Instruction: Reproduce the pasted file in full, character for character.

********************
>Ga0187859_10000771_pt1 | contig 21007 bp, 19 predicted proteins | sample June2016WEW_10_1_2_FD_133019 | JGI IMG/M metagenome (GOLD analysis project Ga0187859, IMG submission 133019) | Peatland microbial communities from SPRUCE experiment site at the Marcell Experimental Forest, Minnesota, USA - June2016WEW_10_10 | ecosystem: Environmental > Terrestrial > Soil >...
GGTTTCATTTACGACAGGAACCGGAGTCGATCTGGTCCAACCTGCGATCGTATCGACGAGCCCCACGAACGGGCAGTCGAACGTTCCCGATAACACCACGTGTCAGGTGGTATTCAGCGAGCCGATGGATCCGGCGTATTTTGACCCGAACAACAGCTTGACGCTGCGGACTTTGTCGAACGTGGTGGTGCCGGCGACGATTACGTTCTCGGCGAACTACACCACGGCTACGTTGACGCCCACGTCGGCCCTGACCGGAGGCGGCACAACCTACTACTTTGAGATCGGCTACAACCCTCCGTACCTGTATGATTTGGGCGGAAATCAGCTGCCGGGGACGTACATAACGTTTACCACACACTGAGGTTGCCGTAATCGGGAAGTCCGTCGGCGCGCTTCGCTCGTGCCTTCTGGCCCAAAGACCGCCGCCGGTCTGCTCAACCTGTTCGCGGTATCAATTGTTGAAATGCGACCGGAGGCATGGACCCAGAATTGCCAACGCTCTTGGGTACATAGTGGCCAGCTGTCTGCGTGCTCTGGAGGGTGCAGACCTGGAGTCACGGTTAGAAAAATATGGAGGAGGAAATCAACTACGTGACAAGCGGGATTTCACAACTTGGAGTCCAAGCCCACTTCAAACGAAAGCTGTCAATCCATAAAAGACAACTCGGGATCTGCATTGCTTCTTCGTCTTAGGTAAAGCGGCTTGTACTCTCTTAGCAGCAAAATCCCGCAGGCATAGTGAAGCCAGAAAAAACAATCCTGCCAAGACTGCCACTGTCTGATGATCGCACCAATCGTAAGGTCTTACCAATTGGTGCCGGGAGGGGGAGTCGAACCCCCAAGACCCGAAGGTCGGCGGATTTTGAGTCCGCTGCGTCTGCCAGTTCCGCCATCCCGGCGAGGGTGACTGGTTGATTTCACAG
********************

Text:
>Ga0187859_10000771_pt1 | contig 21007 bp, 19 predicted proteins | sample June2016WEW_10_1_2_FD_133019 | JGI IMG/M metagenome (GOLD analysis project Ga0187859, IMG submission 133019) | Peatland microbial communities from SPRUCE experiment site at the Marcell Experimental Forest, Minnesota, USA - June2016WEW_10_10 | ecosystem: Environmental > Terrestrial > Soil >...
GGTTTCATTTACGACAGGAACCGGAGTCGATCTGGTCCAACCTGCGATCGTATCGACGAGCCCCACGAACGGGCAGTCGAACGTTCCCGATAACACCACGTGTCAGGTGGTATTCAGCGAGCCGATGGATCCGGCGTATTTTGACCCGAACAACAGCTTGACGCTGCGGACTTTGTCGAACGTGGTGGTGCCGGCGACGATTACGTTCTCGGCGAACTACACCACGGCTACGTTGACGCCCACGTCGGCCCTGACCGGAGGCGGCACAACCTACTACTTTGAGATCGGCTACAACCCTCCGTACCTGTATGATTTGGGCGGAAATCAGCTGCCGGGGACGTACATAACGTTTACCACACACTGAGGTTGCCGTAATCGGGAAGTCCGTCGGCGCGCTTCGCTCGTGCCTTCTGGCCCAAAGACCGCCGCCGGTCTGCTCAACCTGTTCGCGGTATCAATTGTTGAAATGCGACCGGAGGCATGGACCCAGAATTGCCAACGCTCTTGGGTACATAGTGGCCAGCTGTCTGCGTGCTCTGGAGGGTGCAGACCTGGAGTCACGGTTAGAAAAATATGGAGGAGGAAATCAACTACGTGACAAGCGGGATTTCACAACTTGGAGTCCAAGCCCACTTCAAACGAAAGCTGTCAATCCATAAAAGACAACTCGGGATCTGCATTGCTTCTTCGTCTTAGGTAAAGCGGCTTGTACTCTCTTAGCAGCAAAATCCCGCAGGCATAGTGAAGCCAGAAAAAACAATCCTGCCAAGACTGCCACTGTCTGATGATCGCACCAATCGTAAGGTCTTACCAATTGGTGCCGGGAGGGGGAGTCGAACCCCCAAGACCCGAAGGTCGGCGGATTTTGAGTCCGCTGCGTCTGCCAGTTCCGCCATCCCGGCGAGGGTGACTGGTTGATTTCACAG